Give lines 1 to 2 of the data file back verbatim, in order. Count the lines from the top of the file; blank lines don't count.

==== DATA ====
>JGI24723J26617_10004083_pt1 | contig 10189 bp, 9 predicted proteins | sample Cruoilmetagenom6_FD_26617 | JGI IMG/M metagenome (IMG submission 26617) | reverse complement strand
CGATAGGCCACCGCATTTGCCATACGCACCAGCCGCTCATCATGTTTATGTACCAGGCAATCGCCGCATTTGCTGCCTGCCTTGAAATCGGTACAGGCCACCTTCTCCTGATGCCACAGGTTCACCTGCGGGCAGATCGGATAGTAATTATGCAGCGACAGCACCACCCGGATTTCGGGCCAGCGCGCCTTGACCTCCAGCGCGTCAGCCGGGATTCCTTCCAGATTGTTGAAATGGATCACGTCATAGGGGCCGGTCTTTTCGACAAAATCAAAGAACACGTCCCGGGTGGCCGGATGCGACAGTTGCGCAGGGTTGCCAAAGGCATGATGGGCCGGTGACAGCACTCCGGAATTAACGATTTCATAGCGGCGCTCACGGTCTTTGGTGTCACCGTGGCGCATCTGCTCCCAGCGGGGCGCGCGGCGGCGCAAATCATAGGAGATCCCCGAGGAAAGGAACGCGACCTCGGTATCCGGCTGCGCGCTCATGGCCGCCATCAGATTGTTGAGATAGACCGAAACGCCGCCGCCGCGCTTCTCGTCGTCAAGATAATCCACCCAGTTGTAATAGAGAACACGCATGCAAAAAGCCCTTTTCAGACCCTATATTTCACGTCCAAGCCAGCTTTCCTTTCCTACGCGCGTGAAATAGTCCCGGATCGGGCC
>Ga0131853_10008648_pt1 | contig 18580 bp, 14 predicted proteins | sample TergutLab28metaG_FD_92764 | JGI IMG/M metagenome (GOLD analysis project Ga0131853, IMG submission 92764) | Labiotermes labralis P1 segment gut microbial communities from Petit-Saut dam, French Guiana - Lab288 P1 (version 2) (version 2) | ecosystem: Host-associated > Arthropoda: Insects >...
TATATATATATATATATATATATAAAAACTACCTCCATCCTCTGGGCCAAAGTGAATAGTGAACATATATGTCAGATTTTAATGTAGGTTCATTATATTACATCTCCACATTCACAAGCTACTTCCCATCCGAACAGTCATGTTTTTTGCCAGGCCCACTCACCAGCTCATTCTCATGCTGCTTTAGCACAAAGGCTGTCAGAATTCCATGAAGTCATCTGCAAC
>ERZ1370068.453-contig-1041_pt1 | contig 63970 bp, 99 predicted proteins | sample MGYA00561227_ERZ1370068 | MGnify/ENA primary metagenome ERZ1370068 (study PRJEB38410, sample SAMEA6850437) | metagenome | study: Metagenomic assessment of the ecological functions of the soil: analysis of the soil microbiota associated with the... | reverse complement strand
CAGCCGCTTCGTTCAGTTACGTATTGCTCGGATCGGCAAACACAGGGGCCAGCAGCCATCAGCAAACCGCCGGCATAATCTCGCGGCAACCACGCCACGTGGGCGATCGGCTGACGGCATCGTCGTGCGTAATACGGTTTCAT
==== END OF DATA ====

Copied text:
>JGI24723J26617_10004083_pt1 | contig 10189 bp, 9 predicted proteins | sample Cruoilmetagenom6_FD_26617 | JGI IMG/M metagenome (IMG submission 26617) | reverse complement strand
CGATAGGCCACCGCATTTGCCATACGCACCAGCCGCTCATCATGTTTATGTACCAGGCAATCGCCGCATTTGCTGCCTGCCTTGAAATCGGTACAGGCCACCTTCTCCTGATGCCACAGGTTCACCTGCGGGCAGATCGGATAGTAATTATGCAGCGACAGCACCACCCGGATTTCGGGCCAGCGCGCCTTGACCTCCAGCGCGTCAGCCGGGATTCCTTCCAGATTGTTGAAATGGATCACGTCATAGGGGCCGGTCTTTTCGACAAAATCAAAGAACACGTCCCGGGTGGCCGGATGCGACAGTTGCGCAGGGTTGCCAAAGGCATGATGGGCCGGTGACAGCACTCCGGAATTAACGATTTCATAGCGGCGCTCACGGTCTTTGGTGTCACCGTGGCGCATCTGCTCCCAGCGGGGCGCGCGGCGGCGCAAATCATAGGAGATCCCCGAGGAAAGGAACGCGACCTCGGTATCCGGCTGCGCGCTCATGGCCGCCATCAGATTGTTGAGATAGACCGAAACGCCGCCGCCGCGCTTCTCGTCGTCAAGATAATCCACCCAGTTGTAATAGAGAACACGCATGCAAAAAGCCCTTTTCAGACCCTATATTTCACGTCCAAGCCAGCTTTCCTTTCCTACGCGCGTGAAATAGTCCCGGATCGGGCC